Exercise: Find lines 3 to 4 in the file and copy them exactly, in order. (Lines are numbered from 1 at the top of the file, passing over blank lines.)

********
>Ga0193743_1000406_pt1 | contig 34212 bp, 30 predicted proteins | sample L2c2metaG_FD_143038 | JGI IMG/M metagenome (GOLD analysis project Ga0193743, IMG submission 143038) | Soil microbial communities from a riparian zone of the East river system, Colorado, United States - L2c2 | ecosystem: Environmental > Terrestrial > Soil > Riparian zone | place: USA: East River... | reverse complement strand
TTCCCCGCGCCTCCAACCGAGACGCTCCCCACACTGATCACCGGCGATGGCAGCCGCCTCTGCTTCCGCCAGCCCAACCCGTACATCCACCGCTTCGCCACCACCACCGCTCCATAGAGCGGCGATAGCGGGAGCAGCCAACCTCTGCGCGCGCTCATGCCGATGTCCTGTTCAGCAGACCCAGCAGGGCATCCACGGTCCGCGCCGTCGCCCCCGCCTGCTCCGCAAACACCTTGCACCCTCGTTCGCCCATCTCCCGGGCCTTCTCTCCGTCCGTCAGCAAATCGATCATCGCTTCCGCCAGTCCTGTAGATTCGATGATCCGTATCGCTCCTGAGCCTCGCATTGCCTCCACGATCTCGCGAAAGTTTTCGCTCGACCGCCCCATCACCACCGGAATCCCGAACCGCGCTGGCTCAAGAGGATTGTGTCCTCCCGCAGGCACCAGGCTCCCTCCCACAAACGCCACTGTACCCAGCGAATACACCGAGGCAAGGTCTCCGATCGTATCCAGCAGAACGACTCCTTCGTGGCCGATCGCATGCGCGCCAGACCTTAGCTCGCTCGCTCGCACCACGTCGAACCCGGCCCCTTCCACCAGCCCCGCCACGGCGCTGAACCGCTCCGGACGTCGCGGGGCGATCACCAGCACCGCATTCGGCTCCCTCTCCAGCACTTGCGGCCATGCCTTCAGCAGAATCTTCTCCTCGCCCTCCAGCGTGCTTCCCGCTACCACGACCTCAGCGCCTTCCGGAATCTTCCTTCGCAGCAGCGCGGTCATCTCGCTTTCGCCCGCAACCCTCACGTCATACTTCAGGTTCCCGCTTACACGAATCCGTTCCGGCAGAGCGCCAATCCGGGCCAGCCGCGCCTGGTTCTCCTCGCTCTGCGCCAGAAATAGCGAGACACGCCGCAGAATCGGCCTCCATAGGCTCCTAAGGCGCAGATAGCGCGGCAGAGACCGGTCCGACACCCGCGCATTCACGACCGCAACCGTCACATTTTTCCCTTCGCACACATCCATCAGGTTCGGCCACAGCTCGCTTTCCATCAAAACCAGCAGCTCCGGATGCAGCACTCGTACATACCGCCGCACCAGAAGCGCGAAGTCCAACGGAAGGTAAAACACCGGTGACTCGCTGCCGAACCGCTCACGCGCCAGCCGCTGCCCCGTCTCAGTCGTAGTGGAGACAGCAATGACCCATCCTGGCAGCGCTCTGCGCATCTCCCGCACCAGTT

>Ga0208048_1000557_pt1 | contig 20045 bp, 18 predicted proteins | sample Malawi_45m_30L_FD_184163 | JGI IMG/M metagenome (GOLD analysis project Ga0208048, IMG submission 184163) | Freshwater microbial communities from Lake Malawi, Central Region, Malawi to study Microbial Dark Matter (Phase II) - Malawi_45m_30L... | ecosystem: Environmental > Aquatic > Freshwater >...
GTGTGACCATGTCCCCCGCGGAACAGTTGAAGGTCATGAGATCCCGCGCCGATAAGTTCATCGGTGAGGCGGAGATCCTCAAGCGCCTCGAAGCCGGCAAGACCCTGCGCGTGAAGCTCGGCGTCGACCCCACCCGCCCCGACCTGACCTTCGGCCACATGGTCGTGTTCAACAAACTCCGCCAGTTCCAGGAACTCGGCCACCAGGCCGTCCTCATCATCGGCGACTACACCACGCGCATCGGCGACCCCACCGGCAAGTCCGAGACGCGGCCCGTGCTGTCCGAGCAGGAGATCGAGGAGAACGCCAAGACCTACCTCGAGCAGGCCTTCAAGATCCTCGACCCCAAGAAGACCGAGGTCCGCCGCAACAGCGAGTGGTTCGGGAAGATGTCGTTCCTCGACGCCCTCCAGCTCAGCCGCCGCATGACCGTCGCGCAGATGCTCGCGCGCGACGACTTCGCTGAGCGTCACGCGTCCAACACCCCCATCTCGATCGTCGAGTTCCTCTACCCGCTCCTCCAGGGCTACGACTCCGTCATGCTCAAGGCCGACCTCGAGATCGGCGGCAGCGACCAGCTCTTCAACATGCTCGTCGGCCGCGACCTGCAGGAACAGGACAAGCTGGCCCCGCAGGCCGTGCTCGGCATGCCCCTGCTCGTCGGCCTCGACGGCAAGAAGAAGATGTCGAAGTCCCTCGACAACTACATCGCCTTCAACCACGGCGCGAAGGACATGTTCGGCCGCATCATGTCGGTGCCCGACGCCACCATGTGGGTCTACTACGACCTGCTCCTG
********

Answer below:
>Ga0208048_1000557_pt1 | contig 20045 bp, 18 predicted proteins | sample Malawi_45m_30L_FD_184163 | JGI IMG/M metagenome (GOLD analysis project Ga0208048, IMG submission 184163) | Freshwater microbial communities from Lake Malawi, Central Region, Malawi to study Microbial Dark Matter (Phase II) - Malawi_45m_30L... | ecosystem: Environmental > Aquatic > Freshwater >...
GTGTGACCATGTCCCCCGCGGAACAGTTGAAGGTCATGAGATCCCGCGCCGATAAGTTCATCGGTGAGGCGGAGATCCTCAAGCGCCTCGAAGCCGGCAAGACCCTGCGCGTGAAGCTCGGCGTCGACCCCACCCGCCCCGACCTGACCTTCGGCCACATGGTCGTGTTCAACAAACTCCGCCAGTTCCAGGAACTCGGCCACCAGGCCGTCCTCATCATCGGCGACTACACCACGCGCATCGGCGACCCCACCGGCAAGTCCGAGACGCGGCCCGTGCTGTCCGAGCAGGAGATCGAGGAGAACGCCAAGACCTACCTCGAGCAGGCCTTCAAGATCCTCGACCCCAAGAAGACCGAGGTCCGCCGCAACAGCGAGTGGTTCGGGAAGATGTCGTTCCTCGACGCCCTCCAGCTCAGCCGCCGCATGACCGTCGCGCAGATGCTCGCGCGCGACGACTTCGCTGAGCGTCACGCGTCCAACACCCCCATCTCGATCGTCGAGTTCCTCTACCCGCTCCTCCAGGGCTACGACTCCGTCATGCTCAAGGCCGACCTCGAGATCGGCGGCAGCGACCAGCTCTTCAACATGCTCGTCGGCCGCGACCTGCAGGAACAGGACAAGCTGGCCCCGCAGGCCGTGCTCGGCATGCCCCTGCTCGTCGGCCTCGACGGCAAGAAGAAGATGTCGAAGTCCCTCGACAACTACATCGCCTTCAACCACGGCGCGAAGGACATGTTCGGCCGCATCATGTCGGTGCCCGACGCCACCATGTGGGTCTACTACGACCTGCTCCTG